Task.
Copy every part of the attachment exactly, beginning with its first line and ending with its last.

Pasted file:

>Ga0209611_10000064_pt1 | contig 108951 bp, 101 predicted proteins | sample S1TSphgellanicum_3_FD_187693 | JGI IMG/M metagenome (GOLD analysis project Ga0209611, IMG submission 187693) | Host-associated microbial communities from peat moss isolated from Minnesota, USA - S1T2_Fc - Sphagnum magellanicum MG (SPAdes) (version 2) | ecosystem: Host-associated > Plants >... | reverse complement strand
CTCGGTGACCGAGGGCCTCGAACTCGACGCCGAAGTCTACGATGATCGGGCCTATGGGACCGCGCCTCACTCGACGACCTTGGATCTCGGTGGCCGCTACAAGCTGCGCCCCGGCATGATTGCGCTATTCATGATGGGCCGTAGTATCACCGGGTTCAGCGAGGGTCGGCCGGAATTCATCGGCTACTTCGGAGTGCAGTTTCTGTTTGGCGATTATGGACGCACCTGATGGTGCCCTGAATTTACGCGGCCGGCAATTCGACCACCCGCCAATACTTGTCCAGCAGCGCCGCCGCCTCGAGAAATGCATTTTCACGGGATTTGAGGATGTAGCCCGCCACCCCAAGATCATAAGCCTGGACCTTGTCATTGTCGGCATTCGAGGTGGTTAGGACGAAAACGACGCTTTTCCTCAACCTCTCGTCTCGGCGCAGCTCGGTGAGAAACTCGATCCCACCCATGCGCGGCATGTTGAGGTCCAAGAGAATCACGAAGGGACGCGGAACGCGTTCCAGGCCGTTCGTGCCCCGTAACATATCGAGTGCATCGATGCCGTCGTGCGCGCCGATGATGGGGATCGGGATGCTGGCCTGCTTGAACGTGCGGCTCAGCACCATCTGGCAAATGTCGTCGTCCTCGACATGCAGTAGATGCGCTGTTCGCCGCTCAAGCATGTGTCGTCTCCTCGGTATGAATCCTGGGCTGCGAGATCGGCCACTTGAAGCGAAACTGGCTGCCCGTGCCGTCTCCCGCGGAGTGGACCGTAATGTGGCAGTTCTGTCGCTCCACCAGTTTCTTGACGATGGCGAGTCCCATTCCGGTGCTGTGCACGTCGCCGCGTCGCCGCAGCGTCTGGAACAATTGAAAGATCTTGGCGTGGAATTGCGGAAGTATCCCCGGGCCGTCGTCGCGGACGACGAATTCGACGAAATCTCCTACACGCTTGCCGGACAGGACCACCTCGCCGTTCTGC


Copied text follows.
>Ga0209611_10000064_pt1 | contig 108951 bp, 101 predicted proteins | sample S1TSphgellanicum_3_FD_187693 | JGI IMG/M metagenome (GOLD analysis project Ga0209611, IMG submission 187693) | Host-associated microbial communities from peat moss isolated from Minnesota, USA - S1T2_Fc - Sphagnum magellanicum MG (SPAdes) (version 2) | ecosystem: Host-associated > Plants >... | reverse complement strand
CTCGGTGACCGAGGGCCTCGAACTCGACGCCGAAGTCTACGATGATCGGGCCTATGGGACCGCGCCTCACTCGACGACCTTGGATCTCGGTGGCCGCTACAAGCTGCGCCCCGGCATGATTGCGCTATTCATGATGGGCCGTAGTATCACCGGGTTCAGCGAGGGTCGGCCGGAATTCATCGGCTACTTCGGAGTGCAGTTTCTGTTTGGCGATTATGGACGCACCTGATGGTGCCCTGAATTTACGCGGCCGGCAATTCGACCACCCGCCAATACTTGTCCAGCAGCGCCGCCGCCTCGAGAAATGCATTTTCACGGGATTTGAGGATGTAGCCCGCCACCCCAAGATCATAAGCCTGGACCTTGTCATTGTCGGCATTCGAGGTGGTTAGGACGAAAACGACGCTTTTCCTCAACCTCTCGTCTCGGCGCAGCTCGGTGAGAAACTCGATCCCACCCATGCGCGGCATGTTGAGGTCCAAGAGAATCACGAAGGGACGCGGAACGCGTTCCAGGCCGTTCGTGCCCCGTAACATATCGAGTGCATCGATGCCGTCGTGCGCGCCGATGATGGGGATCGGGATGCTGGCCTGCTTGAACGTGCGGCTCAGCACCATCTGGCAAATGTCGTCGTCCTCGACATGCAGTAGATGCGCTGTTCGCCGCTCAAGCATGTGTCGTCTCCTCGGTATGAATCCTGGGCTGCGAGATCGGCCACTTGAAGCGAAACTGGCTGCCCGTGCCGTCTCCCGCGGAGTGGACCGTAATGTGGCAGTTCTGTCGCTCCACCAGTTTCTTGACGATGGCGAGTCCCATTCCGGTGCTGTGCACGTCGCCGCGTCGCCGCAGCGTCTGGAACAATTGAAAGATCTTGGCGTGGAATTGCGGAAGTATCCCCGGGCCGTCGTCGCGGACGACGAATTCGACGAAATCTCCTACACGCTTGCCGGACAGGACCACCTCGCCGTTCTGC